Children against antibiotics misuse and antimicrobial resistance: Assessing effectiveness of storytelling and picture drawing as public engagement approaches

Bernard Appiah, David Anum-Hagin, Martha Gyansa-Luterrodt, Elfreda Samman, Franklin Konadu Addo Agyeman, George Appiah, Gloria Odonkor, Julius Yaw Ludu, Josephine Osafo, Antonio Rene

Research output: Contribution to journalArticlepeer-review

Abstract

Background: Interventions delivered in schools have been found to be effective in improving knowledge of antibiotics and antimicrobial resistance (AMR) among school-aged children, particularly those in high-income countries, but the evidence is largely lacking in low- and middle-income countries. This study aimed to design, implement and assess storytelling in one school and picture drawing in another school as engagement approaches for improving knowledge, attitudes and beliefs about antibiotics and AMR among schoolchildren in Ghana. Methods: Two schools with a total population of 375 schoolchildren ages 11-15 years in Tema, a city in Ghana, participated in public engagement interventions involving storytelling in one school and picture drawing in another school. The interventions included eight weeks of engagement led by science teachers and a competition held in each school. For quantitative outcome-based evaluation, schoolchildren were randomly sampled in each school (31 in the storytelling school and 32 in the picture-drawing school). Purposive sampling was also used to select 20 schoolchildren in each school for qualitative outcome-based evaluation. Respondents completed identical knowledge, attitudes and beliefs questionnaires and were interviewed at two time points (before and at most a week) after key interventions to assess changes in antibiotics and AMR knowledge, attitudes and beliefs. McNemar test was conducted to assess statistical significance between baseline and endline scores. Framework analysis was used for analysing the qualitative data. Results: Picture drawing had more significant effects (both positive and negative) on schoolchildren's AMR knowledge, attitudes and beliefs, whereas storytelling had a negative effect on children's AMR knowledge and no significant impact on beliefs and attitudes. Conclusions: Our project's findings suggest that public engagement interventions that use picture drawing and storytelling may influence the knowledge, attitudes and beliefs of schoolchildren regarding antibiotic misuse and AMR. However, modifications are required to make them much more effective.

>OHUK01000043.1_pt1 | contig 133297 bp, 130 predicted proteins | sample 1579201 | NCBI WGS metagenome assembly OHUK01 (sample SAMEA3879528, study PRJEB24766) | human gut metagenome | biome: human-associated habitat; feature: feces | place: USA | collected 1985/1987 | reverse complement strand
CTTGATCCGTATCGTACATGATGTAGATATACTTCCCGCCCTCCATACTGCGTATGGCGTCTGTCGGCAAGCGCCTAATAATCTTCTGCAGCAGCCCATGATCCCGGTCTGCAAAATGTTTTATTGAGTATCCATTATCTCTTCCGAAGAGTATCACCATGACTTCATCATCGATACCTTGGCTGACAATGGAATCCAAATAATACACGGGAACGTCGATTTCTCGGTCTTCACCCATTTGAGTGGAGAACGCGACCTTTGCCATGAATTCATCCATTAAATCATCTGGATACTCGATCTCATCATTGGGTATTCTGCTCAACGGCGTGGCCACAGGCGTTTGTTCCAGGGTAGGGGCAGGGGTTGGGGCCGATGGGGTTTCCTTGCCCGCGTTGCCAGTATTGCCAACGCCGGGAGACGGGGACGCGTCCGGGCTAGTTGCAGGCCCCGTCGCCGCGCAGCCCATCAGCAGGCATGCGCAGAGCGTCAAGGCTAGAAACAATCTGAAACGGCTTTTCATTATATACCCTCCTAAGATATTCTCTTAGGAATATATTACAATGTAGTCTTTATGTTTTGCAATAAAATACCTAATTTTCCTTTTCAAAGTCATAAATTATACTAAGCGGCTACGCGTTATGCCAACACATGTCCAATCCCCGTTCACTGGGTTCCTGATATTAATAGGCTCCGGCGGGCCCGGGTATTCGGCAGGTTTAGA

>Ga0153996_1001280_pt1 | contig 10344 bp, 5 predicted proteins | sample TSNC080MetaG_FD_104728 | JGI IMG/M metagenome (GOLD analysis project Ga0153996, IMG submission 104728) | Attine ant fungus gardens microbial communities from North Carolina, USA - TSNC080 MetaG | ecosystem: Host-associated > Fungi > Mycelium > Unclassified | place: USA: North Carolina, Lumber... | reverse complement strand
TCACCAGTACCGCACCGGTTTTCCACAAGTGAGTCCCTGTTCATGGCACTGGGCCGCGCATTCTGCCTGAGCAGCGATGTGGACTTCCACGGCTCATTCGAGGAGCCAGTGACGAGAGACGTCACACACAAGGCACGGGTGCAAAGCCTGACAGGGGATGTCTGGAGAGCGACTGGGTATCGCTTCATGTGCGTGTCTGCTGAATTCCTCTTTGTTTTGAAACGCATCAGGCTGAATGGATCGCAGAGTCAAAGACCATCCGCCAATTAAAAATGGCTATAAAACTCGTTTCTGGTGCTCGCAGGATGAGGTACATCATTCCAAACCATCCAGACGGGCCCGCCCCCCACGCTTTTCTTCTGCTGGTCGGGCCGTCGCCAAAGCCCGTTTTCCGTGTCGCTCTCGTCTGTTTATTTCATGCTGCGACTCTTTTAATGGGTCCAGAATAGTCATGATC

Original languageEnglish (US)
Article number202
JournalWellcome Open Research
Volume6
DOIs
StatePublished - 2021

Keywords

  • Antibiotic resistance
  • Antimicrobial resistance
  • Children
  • Picture drawing
  • Public engagement
  • Storytelling

ASJC Scopus subject areas

  • Medicine (miscellaneous)
  • Biochemistry, Genetics and Molecular Biology(all)

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